Business

Power Lunch Byte: Boulevard Brewery’s John McDonald on Duvel Buyout

Kansas City’s Boulevard Brewery wrapped up its sale to Belgian Brewer Duvel Moortgat in late 2013. Boulevard Founder John McDonald updated us on what’s ahead for 2014.

Krista Klaus: The sale is closed, so now what?

John McDonald: Now it’s time to roll up our sleeves and get to work. We have a lot of new initiatives to hammer out and work out. There’s a lot of merging of the sales organizations and logistical things that we really are in the middle of…  If you look at two companies, Ommegang and Duvel in the U.S. are a third the size of Boulevard. We were larger. We are in much large market territory, so that’s a good thing for us, so we’ll be able to piggy back and have synergies in those organizations.

KK: Why did Boulevard choose Duvel as a merger partner?

JM: They’re not a huge company, but they’re a 130-year-old brewery, fifth generation. I really liked the idea. I think the world is becoming very global, but people love local, and I think a big part of their strategy is to have a global view of the world but– like Boulevard– make it a local thing. I think it’s a good idea and I’m totally on board.

KK: Do you feel Boulevard extends its reach because of this deal?

JM: It will take a year or two before we fully can exercise this idea, but I think Boulevard has great potential in Europe. When I started my brewery, Americans loved imported beer. And they didn’t think American breweries could make great beer. I would say absolutely the U.S. is the best brewing country in the world.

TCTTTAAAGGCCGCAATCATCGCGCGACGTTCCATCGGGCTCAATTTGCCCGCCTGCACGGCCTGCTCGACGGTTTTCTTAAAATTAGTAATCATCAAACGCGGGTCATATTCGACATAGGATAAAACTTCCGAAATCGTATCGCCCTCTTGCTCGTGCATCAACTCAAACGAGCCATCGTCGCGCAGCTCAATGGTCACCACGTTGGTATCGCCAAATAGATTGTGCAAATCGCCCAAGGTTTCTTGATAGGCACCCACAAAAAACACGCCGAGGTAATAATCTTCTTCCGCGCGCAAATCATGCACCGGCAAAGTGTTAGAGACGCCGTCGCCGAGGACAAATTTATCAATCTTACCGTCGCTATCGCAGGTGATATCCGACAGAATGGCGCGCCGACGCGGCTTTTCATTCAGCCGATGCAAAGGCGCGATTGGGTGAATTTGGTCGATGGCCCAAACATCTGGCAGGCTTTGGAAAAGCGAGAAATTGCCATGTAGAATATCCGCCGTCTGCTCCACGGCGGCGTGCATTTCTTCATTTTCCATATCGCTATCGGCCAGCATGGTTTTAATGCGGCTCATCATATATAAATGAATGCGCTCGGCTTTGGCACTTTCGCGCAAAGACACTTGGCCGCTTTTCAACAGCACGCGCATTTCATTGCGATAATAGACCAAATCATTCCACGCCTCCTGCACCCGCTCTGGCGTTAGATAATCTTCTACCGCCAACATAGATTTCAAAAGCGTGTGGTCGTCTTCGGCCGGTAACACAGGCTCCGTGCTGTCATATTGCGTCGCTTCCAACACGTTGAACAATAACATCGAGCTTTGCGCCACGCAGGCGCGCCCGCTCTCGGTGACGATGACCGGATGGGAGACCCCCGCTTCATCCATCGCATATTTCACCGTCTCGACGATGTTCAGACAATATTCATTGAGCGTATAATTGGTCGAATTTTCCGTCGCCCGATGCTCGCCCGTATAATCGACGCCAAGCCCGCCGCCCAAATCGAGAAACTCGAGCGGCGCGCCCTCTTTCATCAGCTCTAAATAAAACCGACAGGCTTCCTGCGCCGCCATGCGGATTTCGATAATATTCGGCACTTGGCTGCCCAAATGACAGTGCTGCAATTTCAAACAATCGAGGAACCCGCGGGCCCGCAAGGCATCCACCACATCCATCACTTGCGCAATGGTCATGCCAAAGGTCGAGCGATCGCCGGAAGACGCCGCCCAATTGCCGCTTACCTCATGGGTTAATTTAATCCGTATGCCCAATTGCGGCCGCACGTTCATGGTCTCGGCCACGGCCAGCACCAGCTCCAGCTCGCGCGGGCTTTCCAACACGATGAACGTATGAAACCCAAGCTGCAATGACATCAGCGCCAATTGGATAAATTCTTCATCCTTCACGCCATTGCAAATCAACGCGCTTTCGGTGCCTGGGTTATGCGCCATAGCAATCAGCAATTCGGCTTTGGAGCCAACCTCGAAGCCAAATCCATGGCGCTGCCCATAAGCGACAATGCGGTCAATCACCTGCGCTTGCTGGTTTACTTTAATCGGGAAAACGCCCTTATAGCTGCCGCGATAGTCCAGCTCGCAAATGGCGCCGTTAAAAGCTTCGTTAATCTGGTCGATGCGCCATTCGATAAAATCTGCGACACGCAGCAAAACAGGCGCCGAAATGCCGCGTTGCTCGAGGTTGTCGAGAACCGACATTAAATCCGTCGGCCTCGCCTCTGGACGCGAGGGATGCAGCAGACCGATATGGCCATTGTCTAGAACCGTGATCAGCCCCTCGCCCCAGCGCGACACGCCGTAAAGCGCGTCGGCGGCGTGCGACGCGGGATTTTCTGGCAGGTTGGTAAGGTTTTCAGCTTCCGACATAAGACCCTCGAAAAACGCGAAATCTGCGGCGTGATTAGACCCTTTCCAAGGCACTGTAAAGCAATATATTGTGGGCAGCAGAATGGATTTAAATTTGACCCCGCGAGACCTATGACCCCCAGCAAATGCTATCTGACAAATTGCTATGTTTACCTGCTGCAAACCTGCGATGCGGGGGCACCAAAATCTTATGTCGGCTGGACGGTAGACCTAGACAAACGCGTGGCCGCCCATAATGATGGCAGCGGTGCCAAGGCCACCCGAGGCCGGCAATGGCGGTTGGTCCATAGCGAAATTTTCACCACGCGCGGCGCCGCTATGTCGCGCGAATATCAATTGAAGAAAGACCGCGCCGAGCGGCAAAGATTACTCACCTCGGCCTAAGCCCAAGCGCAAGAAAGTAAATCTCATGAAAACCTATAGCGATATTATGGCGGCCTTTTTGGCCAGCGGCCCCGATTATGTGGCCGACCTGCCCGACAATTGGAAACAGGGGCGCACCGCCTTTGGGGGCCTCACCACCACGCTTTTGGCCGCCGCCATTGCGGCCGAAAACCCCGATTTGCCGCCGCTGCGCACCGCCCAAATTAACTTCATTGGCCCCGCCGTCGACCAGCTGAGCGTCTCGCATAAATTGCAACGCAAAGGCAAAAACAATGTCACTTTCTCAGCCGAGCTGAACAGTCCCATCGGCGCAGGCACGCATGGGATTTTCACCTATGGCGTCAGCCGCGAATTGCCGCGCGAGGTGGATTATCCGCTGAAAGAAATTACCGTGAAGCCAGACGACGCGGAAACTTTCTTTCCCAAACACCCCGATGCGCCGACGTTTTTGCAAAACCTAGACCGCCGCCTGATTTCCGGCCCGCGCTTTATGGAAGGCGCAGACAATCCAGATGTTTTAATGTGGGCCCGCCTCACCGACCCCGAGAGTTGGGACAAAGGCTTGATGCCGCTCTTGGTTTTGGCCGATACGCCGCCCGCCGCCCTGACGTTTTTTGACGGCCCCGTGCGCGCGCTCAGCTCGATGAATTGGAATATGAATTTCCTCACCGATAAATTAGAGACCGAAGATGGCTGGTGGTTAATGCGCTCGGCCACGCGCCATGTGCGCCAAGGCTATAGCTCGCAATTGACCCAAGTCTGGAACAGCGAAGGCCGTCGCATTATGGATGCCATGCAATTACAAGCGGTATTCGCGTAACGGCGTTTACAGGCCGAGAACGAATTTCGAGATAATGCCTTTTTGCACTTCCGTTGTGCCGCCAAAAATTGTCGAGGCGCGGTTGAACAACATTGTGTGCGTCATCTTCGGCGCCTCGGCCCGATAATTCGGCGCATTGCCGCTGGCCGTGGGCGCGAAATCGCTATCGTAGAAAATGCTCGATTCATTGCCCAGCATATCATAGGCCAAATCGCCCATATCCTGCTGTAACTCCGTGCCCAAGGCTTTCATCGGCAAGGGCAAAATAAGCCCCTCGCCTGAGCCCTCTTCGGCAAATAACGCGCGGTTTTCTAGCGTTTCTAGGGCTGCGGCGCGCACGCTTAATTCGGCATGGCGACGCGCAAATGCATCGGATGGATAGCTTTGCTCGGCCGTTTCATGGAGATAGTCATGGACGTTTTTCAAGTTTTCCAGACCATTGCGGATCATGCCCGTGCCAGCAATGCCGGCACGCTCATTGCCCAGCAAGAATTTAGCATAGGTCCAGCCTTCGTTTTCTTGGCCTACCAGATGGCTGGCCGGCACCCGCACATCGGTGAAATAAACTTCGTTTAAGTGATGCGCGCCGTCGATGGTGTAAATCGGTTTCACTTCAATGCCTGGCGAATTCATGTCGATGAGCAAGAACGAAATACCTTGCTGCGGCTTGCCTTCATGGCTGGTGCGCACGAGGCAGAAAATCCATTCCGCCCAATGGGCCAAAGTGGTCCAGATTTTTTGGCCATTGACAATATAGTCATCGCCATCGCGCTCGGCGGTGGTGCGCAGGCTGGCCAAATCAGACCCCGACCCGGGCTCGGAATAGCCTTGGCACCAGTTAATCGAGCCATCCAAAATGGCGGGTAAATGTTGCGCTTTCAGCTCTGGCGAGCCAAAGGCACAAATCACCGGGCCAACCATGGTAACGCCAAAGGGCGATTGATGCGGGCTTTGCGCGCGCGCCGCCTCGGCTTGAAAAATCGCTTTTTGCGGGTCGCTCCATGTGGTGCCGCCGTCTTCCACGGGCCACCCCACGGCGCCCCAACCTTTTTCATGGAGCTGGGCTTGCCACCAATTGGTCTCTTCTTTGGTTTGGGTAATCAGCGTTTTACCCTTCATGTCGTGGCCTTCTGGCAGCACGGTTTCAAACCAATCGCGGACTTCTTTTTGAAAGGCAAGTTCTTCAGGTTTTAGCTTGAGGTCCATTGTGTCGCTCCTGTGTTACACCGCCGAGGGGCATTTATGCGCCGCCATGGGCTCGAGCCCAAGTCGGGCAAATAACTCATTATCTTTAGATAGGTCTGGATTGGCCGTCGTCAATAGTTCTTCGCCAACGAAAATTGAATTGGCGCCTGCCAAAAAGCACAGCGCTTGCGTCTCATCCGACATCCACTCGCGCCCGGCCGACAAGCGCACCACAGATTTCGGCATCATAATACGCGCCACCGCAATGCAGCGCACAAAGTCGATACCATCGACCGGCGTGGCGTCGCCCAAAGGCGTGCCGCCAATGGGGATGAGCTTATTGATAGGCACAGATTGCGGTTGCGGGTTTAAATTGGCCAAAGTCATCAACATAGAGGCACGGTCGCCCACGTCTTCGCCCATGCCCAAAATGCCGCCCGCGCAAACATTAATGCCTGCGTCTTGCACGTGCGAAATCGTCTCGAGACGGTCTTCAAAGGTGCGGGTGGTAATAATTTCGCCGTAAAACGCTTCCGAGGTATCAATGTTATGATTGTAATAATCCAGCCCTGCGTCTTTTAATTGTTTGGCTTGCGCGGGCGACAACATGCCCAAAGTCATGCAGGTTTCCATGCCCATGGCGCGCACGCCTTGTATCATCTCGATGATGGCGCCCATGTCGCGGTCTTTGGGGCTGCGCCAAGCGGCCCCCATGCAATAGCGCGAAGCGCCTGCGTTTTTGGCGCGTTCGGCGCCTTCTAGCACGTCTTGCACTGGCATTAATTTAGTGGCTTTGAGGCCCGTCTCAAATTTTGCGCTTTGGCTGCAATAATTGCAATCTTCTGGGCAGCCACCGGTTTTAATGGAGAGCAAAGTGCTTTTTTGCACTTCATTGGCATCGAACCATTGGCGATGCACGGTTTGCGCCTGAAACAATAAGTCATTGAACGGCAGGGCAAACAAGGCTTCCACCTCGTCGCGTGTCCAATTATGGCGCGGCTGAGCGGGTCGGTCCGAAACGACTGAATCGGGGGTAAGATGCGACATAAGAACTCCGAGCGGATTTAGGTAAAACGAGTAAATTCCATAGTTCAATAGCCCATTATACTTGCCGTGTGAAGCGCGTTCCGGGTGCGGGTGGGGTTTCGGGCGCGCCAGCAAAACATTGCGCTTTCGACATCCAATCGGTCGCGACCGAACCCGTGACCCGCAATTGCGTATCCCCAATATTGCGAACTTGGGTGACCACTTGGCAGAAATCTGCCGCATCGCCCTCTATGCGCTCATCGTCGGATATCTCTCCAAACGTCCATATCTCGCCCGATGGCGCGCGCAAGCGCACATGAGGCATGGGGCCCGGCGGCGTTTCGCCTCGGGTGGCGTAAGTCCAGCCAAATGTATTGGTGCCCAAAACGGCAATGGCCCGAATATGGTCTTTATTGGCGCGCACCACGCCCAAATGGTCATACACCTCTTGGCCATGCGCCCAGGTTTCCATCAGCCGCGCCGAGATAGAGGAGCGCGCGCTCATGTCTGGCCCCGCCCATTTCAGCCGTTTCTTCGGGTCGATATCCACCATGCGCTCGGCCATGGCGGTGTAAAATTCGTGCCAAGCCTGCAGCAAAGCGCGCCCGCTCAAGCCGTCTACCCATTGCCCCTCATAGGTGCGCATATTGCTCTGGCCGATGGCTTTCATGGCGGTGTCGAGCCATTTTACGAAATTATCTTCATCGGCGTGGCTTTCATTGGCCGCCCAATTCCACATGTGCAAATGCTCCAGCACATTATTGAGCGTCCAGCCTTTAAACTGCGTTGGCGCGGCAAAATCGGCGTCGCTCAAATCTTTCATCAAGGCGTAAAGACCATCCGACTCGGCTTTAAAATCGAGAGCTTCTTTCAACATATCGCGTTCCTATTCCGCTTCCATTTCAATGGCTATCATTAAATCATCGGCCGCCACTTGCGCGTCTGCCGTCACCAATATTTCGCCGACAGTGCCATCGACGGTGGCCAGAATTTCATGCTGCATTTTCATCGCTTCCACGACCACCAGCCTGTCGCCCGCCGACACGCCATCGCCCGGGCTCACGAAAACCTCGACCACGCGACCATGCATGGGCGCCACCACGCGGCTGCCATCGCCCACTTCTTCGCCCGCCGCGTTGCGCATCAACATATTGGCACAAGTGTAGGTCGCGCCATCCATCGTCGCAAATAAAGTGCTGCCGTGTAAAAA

KK: Why did you feel this was the right time for a sale?

JM: I hadn’t thought about selling the brewery until a couple years ago. I woke up one morning and said, “It’s time to do something.”

I think it will be a really good thing for Kansas City.

KK: For business owners out there building a brand, when do you know the time is right to shop yourself around?

JM: For me, it was an age and timing thing, and also having all my net worth tied up in the brewery. I wanted to spread that out a bit. Those were the two things that drove me. I have always been big proponent that you should spend more time running your business than thinking of how to get out of it throughout your career.

KK: Other hands are now on your “baby.” How has that been for you?

JM: I really like these guys. I haven’t met any I don’t like. It makes it really easy. They haven’t said, “We have the answer. Move over.” They’ve said, “How can we make this thing really work?”  They’re good guys and have right approach to growing breweries.

KK: What is biggest challenge now?

JM: There’s a lot of things we have to work through. The sales thing is a challenge, and I think we will have that put together in a month or two. The hard thing will be how do we create a common company with so many brands and how that works, so that’s going to take a year or two, and then the logistics of warehousing and shipping and all those things will be huge.